Here's the best short video that I found
Diesel contains about 10 kWh/L, or 38 kWh/USgal. 6 to 10 mpg or 0.17 to 0.10 USgal/mile is then 6.3 to 3.8 kWh/mile (of chemical energy, not electricity)... and personally I think the 6 mpg end of the range seems more likely if actually loaded anywhere near 40 tons....
Trucks get 6 to 10 mpg and gross 80,000 lbs...
A hybrid certainly makes more sense today. Once they improve the energy density sufficiently, or come up with a viable and standardize battery replacement system for long-haul truckers, then it will no longer make sense to have the duplicate power systems. Wrightspeed is certainly interesting, but again I would question the use of the micro-turbine - after all, I don't believe they are claiming it is actually more efficient than some piston alternatives. Something else capable of generating exactly the maximum steady-state driving power, perhaps a free piston diesel, might be more efficient.I think Wrightspeed has the right idea. Whether you agree with Wrightspeed's hybrid approach or prefer straight battery-electric, long-haul trucks are not a rational place to put expense and effort, if the purpose is to reduce fossil fuel consumption. Stop-and-go operation of transit (buses - already available), service (think garbage), and local delivery vehicles is a more useful but less attractive market; Cummins targeted Class 7 urban hauling with their tractor, and Mercedes Fuso chose a medium-duty straight truck.
"teck" illiterate?The talking heads on CNN are laughing at Elon's flying car this morning , not even mentioning the semi or hipper car. They can't be that teck illiterate.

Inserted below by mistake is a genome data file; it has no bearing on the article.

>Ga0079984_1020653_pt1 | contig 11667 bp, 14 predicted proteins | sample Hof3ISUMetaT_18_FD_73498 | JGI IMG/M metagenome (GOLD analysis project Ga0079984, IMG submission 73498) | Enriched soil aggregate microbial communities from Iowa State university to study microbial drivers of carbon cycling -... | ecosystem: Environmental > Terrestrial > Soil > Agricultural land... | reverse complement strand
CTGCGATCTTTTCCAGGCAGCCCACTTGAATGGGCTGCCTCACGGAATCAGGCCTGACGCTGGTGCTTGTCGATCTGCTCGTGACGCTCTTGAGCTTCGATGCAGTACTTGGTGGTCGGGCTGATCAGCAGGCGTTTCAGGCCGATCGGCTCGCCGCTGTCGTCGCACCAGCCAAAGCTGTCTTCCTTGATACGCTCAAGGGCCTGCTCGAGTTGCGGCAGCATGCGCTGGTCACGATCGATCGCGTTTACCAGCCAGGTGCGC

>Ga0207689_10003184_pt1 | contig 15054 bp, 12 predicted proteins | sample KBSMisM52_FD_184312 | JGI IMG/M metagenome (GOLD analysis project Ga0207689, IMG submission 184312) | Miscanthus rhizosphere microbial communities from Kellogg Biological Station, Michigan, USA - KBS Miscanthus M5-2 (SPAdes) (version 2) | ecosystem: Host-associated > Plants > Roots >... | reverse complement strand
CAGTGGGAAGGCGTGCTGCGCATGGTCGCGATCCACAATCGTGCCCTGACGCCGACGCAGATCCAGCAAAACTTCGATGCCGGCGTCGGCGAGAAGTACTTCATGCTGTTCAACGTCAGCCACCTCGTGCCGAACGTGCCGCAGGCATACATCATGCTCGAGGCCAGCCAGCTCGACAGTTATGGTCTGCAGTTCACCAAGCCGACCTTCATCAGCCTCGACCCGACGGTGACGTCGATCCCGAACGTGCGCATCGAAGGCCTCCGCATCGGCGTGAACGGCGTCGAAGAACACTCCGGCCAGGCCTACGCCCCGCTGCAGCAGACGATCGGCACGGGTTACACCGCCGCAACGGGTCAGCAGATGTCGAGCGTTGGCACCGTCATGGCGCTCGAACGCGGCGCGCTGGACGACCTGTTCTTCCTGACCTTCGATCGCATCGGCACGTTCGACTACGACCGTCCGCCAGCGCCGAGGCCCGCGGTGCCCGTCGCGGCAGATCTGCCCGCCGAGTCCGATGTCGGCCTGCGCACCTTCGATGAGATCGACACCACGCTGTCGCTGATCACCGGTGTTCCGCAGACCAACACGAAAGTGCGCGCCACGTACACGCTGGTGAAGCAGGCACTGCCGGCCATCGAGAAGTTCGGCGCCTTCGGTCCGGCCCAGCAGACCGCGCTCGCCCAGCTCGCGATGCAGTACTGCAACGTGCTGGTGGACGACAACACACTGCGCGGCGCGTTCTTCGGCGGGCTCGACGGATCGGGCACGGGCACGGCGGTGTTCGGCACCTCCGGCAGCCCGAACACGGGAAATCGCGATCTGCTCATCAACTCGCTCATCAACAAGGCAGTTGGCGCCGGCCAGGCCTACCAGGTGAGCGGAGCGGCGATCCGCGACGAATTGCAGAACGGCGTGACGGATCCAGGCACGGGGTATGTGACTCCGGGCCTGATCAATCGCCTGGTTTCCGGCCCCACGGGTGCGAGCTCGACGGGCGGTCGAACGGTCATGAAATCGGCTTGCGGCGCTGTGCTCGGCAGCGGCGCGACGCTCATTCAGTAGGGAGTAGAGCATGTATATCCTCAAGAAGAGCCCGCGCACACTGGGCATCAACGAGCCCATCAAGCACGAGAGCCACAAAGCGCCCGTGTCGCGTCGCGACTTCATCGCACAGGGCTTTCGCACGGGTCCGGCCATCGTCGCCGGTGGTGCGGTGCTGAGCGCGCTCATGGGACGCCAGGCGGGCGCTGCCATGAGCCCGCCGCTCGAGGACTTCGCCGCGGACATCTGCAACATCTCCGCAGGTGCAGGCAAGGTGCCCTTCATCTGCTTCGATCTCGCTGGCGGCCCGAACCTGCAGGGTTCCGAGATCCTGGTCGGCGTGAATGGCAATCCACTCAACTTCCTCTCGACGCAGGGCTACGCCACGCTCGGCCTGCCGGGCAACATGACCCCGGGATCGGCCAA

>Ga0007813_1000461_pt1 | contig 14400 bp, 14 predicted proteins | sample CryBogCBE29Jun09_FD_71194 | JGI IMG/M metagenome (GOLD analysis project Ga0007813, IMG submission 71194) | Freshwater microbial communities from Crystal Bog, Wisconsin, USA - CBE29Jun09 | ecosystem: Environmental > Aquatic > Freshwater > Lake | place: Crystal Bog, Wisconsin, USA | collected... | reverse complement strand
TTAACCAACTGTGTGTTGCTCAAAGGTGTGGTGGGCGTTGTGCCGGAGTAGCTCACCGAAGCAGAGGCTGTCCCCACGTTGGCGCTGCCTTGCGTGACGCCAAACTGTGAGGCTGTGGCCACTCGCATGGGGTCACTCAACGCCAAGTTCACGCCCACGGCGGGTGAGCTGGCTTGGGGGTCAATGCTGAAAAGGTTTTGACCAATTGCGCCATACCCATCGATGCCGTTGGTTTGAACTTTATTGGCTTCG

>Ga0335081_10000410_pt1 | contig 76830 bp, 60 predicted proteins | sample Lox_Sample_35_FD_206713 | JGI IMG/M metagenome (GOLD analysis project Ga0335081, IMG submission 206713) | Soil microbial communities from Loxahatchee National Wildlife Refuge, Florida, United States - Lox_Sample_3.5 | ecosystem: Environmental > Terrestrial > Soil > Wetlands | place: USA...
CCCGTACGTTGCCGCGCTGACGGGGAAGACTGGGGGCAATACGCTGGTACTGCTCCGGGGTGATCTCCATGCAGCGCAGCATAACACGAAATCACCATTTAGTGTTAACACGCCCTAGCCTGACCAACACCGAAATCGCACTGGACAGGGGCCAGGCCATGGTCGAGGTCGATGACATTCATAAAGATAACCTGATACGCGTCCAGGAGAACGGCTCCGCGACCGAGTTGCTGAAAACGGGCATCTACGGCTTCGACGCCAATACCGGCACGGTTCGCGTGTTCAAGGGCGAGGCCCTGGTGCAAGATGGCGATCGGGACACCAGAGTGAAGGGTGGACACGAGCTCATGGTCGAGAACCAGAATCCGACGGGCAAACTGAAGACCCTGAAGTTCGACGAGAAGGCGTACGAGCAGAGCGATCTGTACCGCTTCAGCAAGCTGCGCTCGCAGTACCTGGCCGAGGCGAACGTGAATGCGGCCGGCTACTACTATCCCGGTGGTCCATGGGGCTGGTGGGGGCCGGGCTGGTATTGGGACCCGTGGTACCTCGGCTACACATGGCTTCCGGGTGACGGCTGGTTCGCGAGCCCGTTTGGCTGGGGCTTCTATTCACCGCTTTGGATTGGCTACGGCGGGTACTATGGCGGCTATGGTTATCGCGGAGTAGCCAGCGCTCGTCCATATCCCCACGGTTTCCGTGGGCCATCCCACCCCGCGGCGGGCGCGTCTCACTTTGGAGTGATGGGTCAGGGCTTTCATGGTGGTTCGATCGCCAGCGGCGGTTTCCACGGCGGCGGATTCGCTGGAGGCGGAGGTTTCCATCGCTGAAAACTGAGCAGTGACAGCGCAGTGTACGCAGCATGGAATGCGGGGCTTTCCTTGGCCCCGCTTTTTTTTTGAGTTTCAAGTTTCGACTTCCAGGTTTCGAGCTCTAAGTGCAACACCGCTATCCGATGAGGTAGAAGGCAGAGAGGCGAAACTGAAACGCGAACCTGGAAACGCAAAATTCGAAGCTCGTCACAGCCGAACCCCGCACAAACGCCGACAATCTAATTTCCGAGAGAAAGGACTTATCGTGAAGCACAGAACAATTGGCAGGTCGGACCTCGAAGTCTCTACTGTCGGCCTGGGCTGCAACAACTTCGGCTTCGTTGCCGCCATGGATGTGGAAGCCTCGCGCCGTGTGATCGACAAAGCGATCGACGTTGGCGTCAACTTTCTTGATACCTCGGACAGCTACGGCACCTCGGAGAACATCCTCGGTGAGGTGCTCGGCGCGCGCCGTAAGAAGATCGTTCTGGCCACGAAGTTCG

The Semi is no more "game changing" than the other electric heavy trucks which are available, and it introduces no new technology. That doesn't mean it won't be significant when (and if) it is actually produced, but it is no miracle. PR bull doesn't do anyone any favours.Brian, are you saying the tesla semi and the sports car are not game changing events .If so what is interesting .
That's sarcasm, right? It's legitimately hard to tell in some of these discussions. The Bugatti Chiron is a "supercar" - a title applied to any extreme high-performance car with a huge price tag - but it's neither a heavy truck nor a competitor to the Roadster, so it's not a rational comparison point. Tesla Motors couldn't build a single car like the Chiron if Elon's life depended on it; it is certainly state-of-the-art, as are many cars.The Bugatti is not a super car and has no state of the art engineering.
I find EVs interesting and I love engineering; these vehicle announcements are all about marketing and have nothing to do with engineering.It sounds like you just don't like ev's or engineering , you didn't talk about 20% less cost and the ability to do 500 miles , that's all that matters to trucking company's, except you did mention refueling but so did elon and has done it before(supercharger)